Note, most domestic Japanese style brands of rice contracted by mega-conglomerates (i.e. Japan Food Corp./JFC, Nishimoto Trading Co. and Anheuser-Busch) are grown by a varying cast of growers and toll-milled at the facility offering the lowest prices. These bland tasting, industrial rice strains are sometimes blended to stretch the supply.
We are a certified organic facility, indicating that our operating procedures and practices are above and beyond conventional standards as mandated by the USDA; additionally, our products are certified Kosher.
- Grown exclusively by Koda Farms since the 1950s
- GMO free (Genetically Modified rice strains are banned in California.)
- Certified Organic or Conventional Production
- Industry norms allow up to 4% broken kernels. Kokuho Rose® averages 1-2%
- Color-sorted for highest quality
- Fat, Sodium and Gluten-free
- Certified Kosher (KSA – Kosher Supervision of America)
Heirloom Kokuho Rose® brand Japanese Style Rice is NOT Generic, Commodity-grade Calrose
Confusion exists regarding the differences between the multiple brands of rice that include the word “Rose.” Less savvy consumers may mistakenly think Calrose is the same kind of rice as Kokuho Rose.
After World War II, Cal Pearl, a short grain Japanese type rice, was the predominant variety grown in California. Two plant breeders, Hughes Williams and Jenkin Jones, co-developed Calrose, a medium grain Japanese type rice, from the Cal Pearl variety. In the 1950s, the Koda family hired Hughes Williams to work as a plant breeder. Mr. Williams brought Calrose seed to South Dos Palos and conducted extensive crossbreeding for varietal improvement. His most promising cross with a Middle Eastern variety tasted much better than Calrose and possessed other desirable traits. Field yields and milling quality were high for that era. In the ensuing years, this strain, known as KR55, was further perfected for the South Dos Palos micro-climate through selection and development for varietal uniformity.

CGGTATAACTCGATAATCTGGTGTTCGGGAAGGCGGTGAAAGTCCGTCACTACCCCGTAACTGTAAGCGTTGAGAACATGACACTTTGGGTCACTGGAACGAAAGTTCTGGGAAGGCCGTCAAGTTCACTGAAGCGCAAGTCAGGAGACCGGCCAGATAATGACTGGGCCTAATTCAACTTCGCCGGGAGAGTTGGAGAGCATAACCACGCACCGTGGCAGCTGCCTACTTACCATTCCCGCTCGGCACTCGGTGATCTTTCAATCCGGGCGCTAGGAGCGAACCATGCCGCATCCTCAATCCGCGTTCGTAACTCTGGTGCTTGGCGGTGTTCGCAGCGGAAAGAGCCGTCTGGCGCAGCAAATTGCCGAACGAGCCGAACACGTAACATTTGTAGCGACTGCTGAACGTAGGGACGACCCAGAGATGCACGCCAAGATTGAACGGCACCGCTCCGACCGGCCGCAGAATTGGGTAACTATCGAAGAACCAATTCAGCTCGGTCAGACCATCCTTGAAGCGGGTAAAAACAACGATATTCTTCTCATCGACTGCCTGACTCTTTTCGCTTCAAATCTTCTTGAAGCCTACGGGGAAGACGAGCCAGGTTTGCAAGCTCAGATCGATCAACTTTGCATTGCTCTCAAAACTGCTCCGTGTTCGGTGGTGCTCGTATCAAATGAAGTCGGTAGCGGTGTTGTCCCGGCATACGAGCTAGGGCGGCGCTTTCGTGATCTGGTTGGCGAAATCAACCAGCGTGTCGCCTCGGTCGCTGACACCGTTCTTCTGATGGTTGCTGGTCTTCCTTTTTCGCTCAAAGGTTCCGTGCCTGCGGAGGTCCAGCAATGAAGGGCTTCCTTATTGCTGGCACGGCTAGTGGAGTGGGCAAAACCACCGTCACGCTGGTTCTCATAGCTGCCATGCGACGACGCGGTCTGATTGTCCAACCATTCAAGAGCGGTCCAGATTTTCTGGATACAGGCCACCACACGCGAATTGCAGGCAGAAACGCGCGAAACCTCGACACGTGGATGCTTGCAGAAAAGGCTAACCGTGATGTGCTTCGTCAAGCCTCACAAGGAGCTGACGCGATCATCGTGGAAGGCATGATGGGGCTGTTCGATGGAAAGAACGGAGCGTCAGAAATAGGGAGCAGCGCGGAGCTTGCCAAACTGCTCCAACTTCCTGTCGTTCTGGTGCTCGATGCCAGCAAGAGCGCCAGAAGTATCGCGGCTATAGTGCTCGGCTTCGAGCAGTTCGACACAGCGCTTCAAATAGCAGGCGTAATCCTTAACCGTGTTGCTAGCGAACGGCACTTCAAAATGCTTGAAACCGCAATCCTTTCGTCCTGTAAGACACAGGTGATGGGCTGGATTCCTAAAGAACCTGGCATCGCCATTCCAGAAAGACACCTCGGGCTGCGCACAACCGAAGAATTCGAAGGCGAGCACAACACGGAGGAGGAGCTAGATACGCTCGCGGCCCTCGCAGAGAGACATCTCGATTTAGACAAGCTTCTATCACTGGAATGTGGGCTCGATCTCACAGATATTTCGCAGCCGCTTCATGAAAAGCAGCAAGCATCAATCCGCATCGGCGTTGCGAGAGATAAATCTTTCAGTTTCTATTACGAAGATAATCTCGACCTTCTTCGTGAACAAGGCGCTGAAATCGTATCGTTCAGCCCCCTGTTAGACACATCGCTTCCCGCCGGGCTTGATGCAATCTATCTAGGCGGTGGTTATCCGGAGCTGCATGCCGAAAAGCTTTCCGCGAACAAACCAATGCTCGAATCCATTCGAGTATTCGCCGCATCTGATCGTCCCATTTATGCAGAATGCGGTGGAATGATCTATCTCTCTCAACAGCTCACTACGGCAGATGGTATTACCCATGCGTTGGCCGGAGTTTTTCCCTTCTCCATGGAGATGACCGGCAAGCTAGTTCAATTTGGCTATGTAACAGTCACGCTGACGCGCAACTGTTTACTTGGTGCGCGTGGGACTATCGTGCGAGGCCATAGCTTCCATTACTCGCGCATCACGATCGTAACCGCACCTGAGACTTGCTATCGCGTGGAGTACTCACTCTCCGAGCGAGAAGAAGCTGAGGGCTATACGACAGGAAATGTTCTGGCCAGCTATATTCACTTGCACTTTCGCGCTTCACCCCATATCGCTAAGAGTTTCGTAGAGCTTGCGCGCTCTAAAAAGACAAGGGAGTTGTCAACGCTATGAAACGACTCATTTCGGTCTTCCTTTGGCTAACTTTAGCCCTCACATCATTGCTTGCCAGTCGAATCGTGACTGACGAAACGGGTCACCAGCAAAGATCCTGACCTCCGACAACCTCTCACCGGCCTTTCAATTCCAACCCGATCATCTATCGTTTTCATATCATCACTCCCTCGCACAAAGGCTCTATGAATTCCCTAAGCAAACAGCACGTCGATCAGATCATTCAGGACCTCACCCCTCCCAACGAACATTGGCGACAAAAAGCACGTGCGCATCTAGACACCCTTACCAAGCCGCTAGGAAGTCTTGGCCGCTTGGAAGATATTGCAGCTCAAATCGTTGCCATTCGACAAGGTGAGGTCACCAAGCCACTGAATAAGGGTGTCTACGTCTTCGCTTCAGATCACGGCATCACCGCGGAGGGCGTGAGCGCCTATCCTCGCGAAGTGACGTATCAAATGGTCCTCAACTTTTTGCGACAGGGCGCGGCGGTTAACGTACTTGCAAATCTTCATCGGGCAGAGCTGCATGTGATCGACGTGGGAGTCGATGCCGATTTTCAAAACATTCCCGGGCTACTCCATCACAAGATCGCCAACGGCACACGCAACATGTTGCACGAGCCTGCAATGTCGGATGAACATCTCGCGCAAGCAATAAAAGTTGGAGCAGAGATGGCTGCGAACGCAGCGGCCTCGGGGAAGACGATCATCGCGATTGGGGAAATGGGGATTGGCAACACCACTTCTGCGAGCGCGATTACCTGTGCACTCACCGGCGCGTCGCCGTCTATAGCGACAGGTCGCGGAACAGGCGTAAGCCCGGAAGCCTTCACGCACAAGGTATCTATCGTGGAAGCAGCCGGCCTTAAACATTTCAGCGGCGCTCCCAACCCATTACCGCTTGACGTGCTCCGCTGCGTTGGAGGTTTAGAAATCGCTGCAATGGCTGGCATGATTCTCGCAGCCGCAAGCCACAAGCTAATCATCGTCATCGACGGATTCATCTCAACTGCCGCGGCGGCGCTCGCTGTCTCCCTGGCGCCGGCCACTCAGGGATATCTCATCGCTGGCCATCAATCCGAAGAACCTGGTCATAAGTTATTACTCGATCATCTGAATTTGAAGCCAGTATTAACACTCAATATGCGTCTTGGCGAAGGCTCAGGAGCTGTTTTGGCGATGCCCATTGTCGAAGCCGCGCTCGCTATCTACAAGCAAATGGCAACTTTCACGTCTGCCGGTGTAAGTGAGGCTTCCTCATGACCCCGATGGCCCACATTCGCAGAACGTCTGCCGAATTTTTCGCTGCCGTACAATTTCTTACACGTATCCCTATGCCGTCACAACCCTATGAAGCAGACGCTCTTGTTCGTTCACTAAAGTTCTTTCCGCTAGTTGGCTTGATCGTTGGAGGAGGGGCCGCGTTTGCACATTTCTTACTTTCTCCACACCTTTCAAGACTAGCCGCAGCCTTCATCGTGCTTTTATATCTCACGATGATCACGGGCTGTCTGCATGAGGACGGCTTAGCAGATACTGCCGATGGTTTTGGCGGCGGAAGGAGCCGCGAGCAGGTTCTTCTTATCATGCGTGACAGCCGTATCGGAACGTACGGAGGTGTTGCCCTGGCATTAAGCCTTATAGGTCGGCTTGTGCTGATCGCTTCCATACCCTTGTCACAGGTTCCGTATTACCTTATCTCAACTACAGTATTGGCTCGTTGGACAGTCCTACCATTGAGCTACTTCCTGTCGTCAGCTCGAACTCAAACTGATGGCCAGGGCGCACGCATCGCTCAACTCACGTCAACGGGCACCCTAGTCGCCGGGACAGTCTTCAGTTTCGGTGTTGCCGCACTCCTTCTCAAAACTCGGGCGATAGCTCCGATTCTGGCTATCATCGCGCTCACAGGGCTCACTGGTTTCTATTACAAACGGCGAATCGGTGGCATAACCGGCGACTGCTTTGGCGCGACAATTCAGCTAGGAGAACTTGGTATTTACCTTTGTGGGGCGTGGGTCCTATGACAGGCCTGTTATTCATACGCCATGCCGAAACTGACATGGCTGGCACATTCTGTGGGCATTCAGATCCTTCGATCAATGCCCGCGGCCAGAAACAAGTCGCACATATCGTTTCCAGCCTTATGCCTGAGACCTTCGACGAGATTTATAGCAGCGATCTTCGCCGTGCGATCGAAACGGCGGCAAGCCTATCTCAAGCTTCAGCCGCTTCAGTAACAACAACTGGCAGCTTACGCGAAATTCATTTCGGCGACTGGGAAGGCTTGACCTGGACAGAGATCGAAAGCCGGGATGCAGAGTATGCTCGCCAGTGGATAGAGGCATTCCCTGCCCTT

In the industry, “Calrose” is a coined phrase for the predominant high yielding, bland tasting medium grain variety. The original Calrose was further developed (at the State rice research center in Biggs, CA.) primarily for higher yield. Taste and quality were and are secondary considerations. Many descendents have been packaged as “Calrose” since its initial introduction. The most common variety packaged today is M201. While KR55 and Calrose do share a common ancestor, saying that KR55, aka Kokuho Rose®, is a Calrose variety is like saying that a thoroughbred race horse and a donkey are the same thing. NOT.
KR55 has been used in California rice breeding programs since the early 1960s. (Upon the successful commercial introduction of KR55 under their trademark, Kokuho Rose, the Koda family shared their seed with all the major rice breeding programs in California.) Today, any medium grain Japanese type rice grown in California that calls itself “premium” has the KR55 strain in its lineage. For example, the variety M401, is a KR55 descendent packaged as Nishiki brand produced by JFC and likewise, Tamaki’s Medium Grain Sushi Rice.
Note: In plant breeding, it is said that if a person develops one successful variety, then his career is a huge success. KR55 is now approximately fifty-five years old. The most highly regarded variety in Japan, Koshihikari (short grain) is about fifty-five years old. The other significant Japanese short grain variety, Akita Komachi (about thirty-five years old), is an early maturing but lesser quality version of Koshihikari.